Mercy Me.

When I was a child, I loved playing pretend, particularly a game we simply called “House”. You went into the yard, found a small secluded area and made it a home. Once, when I was at a friends, we were happily playing our favorite game in her backyard. We had hauled some wooden pallets to a corner of her yard and built a play stove by drawing circles on top of it, with a Sharpie marker that she had stolen from her Moms desk.  We had found an old tin pot, and were sitting in the white, fresh ash that Mt. St. Helens had recently blown everywhere. On our fancy new stove we were busily making “Soup” with leaves, sticks, rocks-like little girls do. Then came a defining moment in my little life.

We decided that the soup should be stew, instead and we should add meat to it. The desert was full of lizards, too fast for little girls to catch. But if you were very eagle-eyed, and held very still-you could catch giant grasshoppers. You didn’t want to, because they spit black stuff, but we ran all about, scooping them up and laughing  and calling out to each other across the sagebrush “I got one!”

Trouble was, they kept hopping out of our pot, and when my friend suggested how to fix the problem I hesitated, but agreed-not wanting to stop the game. It’s been about 30 years but my stomach still churns with revulsion, remembering how that giant grasshopper crunched as I chopped away at it with the side of an old metal spoon. It’s guts squished out and yet it was still alive, and though remorse was flooding, I realized I had to keep going in order to be merciful and end its life.

Suddenly all the joy I had felt, just a moment before-at playing and laughing in the sun with my best friend-it instantly vanished.

Gone with the sure knowledge that I had just killed something, in the name of fun. I was old enough to try to rationalize it-it was just a BUG. There were thousands of them. They spit in your hands. I didn’t even LIKE them.

But my conscience knew this truth: my fun came at a great cost. And that cost was too high, and suddenly I didn’t want to play anymore.

From that day on, I became a kind of bleeding heart radical. I couldn’t look at the front of cars, covered in dead bugs. I squirmed at them hitting the windshield. I rescued dying birds, took ladybugs back outside, and only justified the killing of spiders. I kept this quiet though, because I was a tomboy wanna-be and everyone knew that tough was cool, and sensitive hearts get mocked.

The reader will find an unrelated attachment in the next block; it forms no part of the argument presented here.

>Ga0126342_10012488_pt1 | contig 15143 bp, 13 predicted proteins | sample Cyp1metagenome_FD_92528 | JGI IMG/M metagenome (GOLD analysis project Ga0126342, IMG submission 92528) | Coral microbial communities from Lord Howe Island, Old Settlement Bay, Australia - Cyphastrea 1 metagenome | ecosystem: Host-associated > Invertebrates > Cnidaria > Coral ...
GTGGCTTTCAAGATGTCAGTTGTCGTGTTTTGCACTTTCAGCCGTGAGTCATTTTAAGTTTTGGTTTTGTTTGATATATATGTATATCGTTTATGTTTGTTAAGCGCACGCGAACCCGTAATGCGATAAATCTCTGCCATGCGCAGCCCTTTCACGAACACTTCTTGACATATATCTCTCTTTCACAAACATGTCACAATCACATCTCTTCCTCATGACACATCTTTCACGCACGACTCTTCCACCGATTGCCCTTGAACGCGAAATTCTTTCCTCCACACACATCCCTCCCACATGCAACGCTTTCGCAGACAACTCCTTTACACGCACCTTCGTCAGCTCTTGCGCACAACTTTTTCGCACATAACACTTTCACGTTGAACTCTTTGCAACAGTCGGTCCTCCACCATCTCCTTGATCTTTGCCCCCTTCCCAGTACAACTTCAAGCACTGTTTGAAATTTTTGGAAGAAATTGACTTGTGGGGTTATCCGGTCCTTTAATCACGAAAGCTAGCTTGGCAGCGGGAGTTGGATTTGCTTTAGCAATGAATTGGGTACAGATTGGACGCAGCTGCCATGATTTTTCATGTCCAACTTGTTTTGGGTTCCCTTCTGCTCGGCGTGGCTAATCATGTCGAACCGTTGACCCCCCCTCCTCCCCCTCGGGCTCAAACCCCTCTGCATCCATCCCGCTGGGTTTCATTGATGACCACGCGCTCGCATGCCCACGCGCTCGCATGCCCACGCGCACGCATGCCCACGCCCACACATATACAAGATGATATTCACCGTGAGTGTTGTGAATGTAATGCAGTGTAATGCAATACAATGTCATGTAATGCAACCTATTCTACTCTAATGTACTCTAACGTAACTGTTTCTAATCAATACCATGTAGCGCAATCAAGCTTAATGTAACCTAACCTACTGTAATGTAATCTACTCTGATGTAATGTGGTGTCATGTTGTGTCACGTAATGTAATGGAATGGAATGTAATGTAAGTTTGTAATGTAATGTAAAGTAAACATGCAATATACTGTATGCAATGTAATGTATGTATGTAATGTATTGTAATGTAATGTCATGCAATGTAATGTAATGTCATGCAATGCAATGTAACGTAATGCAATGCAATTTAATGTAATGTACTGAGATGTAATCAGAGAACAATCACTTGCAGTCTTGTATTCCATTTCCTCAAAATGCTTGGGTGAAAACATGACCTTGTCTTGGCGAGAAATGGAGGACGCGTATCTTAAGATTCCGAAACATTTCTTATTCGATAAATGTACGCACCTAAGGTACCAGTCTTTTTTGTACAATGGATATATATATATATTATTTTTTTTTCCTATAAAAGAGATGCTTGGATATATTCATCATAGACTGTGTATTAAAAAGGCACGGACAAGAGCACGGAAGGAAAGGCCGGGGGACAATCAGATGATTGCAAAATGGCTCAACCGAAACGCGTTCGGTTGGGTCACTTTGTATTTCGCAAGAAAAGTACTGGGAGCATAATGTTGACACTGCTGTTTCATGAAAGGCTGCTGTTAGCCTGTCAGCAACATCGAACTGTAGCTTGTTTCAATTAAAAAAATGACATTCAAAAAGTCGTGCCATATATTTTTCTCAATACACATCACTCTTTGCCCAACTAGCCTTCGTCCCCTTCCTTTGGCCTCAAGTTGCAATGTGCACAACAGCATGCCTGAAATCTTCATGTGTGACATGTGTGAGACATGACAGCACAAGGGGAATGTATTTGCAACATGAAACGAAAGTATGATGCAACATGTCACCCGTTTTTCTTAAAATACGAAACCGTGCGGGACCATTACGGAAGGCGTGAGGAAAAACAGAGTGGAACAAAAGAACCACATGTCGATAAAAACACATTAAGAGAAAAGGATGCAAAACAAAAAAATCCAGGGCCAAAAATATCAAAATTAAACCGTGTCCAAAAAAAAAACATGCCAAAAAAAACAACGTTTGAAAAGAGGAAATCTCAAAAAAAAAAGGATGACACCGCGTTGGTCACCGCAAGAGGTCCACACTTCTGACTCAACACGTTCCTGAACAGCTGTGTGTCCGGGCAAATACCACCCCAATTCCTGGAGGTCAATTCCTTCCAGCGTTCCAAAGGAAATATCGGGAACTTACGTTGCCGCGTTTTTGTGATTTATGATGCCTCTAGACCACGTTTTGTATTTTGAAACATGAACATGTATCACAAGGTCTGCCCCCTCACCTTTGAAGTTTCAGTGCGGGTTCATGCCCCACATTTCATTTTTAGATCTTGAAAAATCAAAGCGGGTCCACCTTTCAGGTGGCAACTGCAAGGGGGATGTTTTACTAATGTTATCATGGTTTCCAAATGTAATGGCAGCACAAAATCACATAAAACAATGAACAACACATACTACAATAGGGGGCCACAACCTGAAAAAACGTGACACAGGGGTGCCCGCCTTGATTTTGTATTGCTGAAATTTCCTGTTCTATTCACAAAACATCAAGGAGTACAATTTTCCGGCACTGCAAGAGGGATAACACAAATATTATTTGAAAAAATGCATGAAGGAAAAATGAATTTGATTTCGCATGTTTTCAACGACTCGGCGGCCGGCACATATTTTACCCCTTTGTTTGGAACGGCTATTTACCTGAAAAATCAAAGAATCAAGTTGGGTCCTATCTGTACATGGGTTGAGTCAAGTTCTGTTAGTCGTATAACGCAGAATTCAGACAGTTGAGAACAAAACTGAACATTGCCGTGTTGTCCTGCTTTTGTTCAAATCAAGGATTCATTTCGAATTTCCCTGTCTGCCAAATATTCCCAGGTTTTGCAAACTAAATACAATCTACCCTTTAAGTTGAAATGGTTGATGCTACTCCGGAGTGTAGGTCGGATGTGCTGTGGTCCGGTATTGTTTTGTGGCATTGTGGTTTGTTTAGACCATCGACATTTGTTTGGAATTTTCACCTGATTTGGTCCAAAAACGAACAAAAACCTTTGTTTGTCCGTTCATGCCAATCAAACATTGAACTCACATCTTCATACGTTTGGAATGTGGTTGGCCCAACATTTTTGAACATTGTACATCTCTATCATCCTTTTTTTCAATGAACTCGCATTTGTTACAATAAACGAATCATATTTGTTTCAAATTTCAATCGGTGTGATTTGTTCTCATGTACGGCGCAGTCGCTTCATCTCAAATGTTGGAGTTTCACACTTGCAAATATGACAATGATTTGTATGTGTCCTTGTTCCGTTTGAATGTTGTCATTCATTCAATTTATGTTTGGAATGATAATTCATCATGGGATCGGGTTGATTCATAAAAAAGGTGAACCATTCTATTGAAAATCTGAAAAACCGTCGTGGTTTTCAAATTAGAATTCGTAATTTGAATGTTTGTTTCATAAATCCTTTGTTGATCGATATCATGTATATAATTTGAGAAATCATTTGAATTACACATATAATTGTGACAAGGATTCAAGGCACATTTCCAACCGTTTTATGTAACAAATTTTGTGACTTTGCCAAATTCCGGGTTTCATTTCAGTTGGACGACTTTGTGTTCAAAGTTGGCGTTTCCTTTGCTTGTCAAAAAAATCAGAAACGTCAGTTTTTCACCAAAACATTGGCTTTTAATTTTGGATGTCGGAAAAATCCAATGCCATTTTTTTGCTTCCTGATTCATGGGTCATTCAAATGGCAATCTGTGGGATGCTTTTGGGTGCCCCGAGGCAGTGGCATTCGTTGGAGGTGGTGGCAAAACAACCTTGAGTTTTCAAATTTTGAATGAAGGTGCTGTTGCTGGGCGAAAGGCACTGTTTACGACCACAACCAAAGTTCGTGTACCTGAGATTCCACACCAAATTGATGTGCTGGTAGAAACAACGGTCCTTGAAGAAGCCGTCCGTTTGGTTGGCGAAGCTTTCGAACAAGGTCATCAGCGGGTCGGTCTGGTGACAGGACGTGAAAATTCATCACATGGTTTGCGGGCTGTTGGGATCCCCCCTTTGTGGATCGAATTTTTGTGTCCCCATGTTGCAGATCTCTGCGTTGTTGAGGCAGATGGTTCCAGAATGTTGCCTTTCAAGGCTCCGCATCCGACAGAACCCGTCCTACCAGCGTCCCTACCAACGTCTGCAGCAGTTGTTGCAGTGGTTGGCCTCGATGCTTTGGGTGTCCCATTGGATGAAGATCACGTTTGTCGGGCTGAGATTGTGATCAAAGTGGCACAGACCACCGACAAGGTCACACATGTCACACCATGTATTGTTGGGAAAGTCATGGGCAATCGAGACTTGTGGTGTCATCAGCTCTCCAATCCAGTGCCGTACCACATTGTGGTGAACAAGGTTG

That brings us to now. I haven’t changed much from that little soft-hearted girl, except for the wonderful fact that I have begun to finally accept my quirks and not hide them.

Even when I am running, this particular trait of compassion comes out again. I have a Garmin sports watch and check it obsessively as I run, watching my pace, trying to get the minutes per mile average downdowndown…so I will keep running up hills, and skip unnecessary walking breaks and hardly stop to tie a shoelace, all in order to get my average pace low but, for me? because of this quirk?

mercy trumps success.

I slow, or even stop, for innocent creatures. Fat earthworms, skinny orange bellied newts, fuzzy caterpillars? I slow down, scoop them up and place (or toss gently) the bewildered beings into nearby safety. I can’t help it. Maybe I am still paying recompense for that poor grasshopper? Maybe it has just become a habit? I don’t know.

I just know I can’t run past them.

and today I was in a hurry. My pace was low and I was hoping to actually beat Fridays time, so I scooped and tossed that little newt in one fluid motion. She twirled around and landed in a stream of cold rainwater and I wondered at her impression of this act?

then I thought of how God has rescued me, with similar mercy, how I have been the newt on the road, a few times in my life!

happily walking what she felt was a cleaner, safer path…

glad just to be on a smoother surface than those scratchy pine needles…

and enjoying how the asphalt was warm on her belly…

she cannot see his the other newt corpses, splayed out on the road as a warning, but I can…

she can’t see those fierce, uncaring tires racing her way, but I can…

suddenly pulled from the direction she’s sure is perfect…

displaced, disoriented and tumbling, landing hard and looking around…

thinking what the heck just happened?!!

it’s hard to see this as rescuing from her view, but I know it really is…

I smile at the way the little newt just kind of shakes her head and keeps walking. I don’t usually recover that quick, but as I continue running I grin and thank God for the way He talks to my heart in little pictures like this.

So, toss me all about God!

You alone see the full picture, and when I get off-track, I want Your merciful hand to set me right…

Even if I do a cart-wheel or two in the air on the way home!

About sparrowjourney

Christian homeschooling mom to three boys, married to my best friend, John, for over 20 years. I love gardening without gloves, learning history with my kids, cooking with lots of butter, serving others, great books, rich coffee, studying the Bible, camping outdoors, scrapbooking, vintage home decor, the smell of rain and cut grass, authentic people, poetry, laughing until your sides hurt, and babies. oh and black licorice is pretty awesome.
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1 Response to Mercy Me.

  1. Heather says:

    Ah, Brenda, God has spoken through you straight to my heart this morning. After reading the simplicity of your post, I understand the tossing about…

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